In addition to the sports and games, we had all kinds of adventures, some of them rather dangerous and exciting. We all ran like roaches the day that a stray ball knocked a gas line loose from an LP tank. My mother turned a corner just in time to see the rope of a 25 foot tire swing we jerry-rigged snap with me at the far end of the arc. What hurt was the embarrassment, not the landing. We blew up cans with firecrackers, made smoke bombs, practiced at archery, gathered all together to whack at a 40 foot tall dead tree with a rusty axe, and so on. One of the most convincing proofs of God's existence that I know of, is that not a one of the 40 or so kids that grew up with me ever got killed.
And yet we all grew up in an absolutely safe and sheltered environment. What made it safe was certainly not our play, but the trust that the Adults had in each other. I know that there were tensions and conflicts from time to time between the institutions and people that made up the Theological Community, but we kids were never made to feel unwelcome (though I bet we were at times) anywhere on the grounds. If any of the adults found you doing something you weren't supposed to be doing, they let you know and there wasn't usually any need to get your parents involved. It seemed like each of the adults took their turn in participating or initiating some game or another, and in the relationship that developed they earned the right to speak to you if you needed it.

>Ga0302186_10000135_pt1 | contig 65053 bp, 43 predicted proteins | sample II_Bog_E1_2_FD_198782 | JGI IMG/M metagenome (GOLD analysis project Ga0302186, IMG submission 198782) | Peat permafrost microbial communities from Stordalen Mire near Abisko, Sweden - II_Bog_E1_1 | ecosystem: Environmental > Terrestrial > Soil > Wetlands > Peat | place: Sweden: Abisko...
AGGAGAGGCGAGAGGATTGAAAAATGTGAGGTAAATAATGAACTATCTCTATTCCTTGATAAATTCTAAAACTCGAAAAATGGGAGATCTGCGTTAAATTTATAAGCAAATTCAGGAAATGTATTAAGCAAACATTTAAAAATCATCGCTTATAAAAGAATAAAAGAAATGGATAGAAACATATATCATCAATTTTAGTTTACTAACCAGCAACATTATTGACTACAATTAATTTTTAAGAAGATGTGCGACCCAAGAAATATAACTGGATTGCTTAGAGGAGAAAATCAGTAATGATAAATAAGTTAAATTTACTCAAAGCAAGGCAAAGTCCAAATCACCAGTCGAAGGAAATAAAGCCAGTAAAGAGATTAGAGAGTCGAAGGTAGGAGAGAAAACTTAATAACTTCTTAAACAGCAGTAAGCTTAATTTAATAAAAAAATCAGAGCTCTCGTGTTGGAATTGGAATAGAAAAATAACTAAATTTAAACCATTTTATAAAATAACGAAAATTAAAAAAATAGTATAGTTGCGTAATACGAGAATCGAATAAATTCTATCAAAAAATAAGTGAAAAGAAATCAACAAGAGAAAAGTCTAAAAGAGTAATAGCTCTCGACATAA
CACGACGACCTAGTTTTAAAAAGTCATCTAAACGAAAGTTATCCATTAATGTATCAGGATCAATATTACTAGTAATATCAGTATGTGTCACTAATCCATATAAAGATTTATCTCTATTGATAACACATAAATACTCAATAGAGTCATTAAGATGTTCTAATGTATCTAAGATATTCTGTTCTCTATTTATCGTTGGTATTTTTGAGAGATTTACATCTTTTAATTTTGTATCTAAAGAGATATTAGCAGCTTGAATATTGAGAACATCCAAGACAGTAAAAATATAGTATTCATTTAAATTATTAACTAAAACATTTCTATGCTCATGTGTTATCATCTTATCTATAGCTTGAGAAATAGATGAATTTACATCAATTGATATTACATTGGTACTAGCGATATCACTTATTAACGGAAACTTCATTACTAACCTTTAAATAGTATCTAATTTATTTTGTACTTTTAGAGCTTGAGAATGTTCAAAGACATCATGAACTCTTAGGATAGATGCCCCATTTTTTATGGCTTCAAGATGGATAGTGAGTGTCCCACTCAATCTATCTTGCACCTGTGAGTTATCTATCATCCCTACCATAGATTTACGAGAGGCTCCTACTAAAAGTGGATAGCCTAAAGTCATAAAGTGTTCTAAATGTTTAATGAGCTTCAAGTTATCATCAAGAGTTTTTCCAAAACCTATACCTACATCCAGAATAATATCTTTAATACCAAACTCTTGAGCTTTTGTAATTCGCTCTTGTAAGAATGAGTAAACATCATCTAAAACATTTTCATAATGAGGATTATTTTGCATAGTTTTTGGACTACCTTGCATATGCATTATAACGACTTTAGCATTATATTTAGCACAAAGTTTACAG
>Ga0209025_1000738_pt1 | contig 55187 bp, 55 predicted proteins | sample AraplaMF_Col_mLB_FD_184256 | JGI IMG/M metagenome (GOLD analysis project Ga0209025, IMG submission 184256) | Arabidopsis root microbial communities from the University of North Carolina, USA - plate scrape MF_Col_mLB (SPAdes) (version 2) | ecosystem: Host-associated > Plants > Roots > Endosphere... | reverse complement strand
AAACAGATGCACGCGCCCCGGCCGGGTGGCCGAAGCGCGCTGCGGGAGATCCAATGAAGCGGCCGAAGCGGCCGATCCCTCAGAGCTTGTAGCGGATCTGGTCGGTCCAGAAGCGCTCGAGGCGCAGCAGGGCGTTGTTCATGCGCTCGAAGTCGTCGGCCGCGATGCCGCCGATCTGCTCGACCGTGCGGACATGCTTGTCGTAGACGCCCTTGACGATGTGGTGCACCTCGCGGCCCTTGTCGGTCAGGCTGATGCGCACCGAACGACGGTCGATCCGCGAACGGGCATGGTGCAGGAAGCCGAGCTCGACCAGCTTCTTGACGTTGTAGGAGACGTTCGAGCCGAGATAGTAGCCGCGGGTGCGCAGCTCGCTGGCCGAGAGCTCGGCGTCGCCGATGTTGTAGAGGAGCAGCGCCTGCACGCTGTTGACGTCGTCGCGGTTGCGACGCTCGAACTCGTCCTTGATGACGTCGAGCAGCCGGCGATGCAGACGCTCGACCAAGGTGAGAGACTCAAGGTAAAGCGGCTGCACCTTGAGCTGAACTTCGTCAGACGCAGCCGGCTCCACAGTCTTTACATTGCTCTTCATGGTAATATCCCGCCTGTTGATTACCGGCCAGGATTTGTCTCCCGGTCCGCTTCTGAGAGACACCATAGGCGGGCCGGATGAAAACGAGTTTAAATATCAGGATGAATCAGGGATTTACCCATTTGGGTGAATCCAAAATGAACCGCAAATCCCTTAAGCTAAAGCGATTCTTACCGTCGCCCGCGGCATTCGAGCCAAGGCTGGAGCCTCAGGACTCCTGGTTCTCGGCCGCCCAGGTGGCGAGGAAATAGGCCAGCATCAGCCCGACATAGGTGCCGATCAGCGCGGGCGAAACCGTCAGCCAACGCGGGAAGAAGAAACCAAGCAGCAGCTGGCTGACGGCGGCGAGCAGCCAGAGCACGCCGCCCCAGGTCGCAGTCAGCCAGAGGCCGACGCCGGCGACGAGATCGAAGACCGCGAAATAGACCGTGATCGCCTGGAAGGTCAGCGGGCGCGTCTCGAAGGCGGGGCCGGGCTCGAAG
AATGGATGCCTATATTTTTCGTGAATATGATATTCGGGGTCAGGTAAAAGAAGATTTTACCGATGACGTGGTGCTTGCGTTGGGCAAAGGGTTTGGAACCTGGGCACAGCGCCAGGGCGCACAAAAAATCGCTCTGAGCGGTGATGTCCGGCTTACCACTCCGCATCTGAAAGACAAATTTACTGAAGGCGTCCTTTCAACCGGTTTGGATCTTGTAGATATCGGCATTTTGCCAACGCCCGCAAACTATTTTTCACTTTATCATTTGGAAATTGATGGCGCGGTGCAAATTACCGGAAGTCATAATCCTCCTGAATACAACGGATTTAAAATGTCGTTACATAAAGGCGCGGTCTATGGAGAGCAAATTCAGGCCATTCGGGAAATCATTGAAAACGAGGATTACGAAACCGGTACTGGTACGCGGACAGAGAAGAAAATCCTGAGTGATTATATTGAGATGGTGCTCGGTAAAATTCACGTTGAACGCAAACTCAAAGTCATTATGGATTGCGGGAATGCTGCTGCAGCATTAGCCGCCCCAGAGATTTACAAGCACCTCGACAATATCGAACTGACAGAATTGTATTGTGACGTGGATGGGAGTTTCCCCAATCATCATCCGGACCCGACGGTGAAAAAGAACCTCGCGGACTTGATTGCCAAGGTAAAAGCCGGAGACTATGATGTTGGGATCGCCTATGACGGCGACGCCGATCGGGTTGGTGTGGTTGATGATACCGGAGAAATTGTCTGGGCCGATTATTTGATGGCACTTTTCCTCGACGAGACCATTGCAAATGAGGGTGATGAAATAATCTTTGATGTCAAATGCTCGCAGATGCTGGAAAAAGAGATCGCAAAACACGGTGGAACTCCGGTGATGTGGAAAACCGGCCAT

I long for my children to experience something of the safe community that I experienced growing up. As our society becomes more diverse, it also becomes more fragmented. From a certain perspective the Theological Community was both diverse and fragmented--there was a nasty theological debate ongoing over a number of years that almost tore the place apart. But where it counted for the children, in a common allegiance to principles of decency, there was indeed a bond of trust in the community. Does anyone else in the United States today want this for their own children and grandchildren?
It seems to me that Christians should be about the business of community building, because we pray "Thy Kingdom Come." God grant us the skills and the grace to earn and share trust, to seek out a foundation of common principles and values (not to impose them by force), to play together that we may become friends.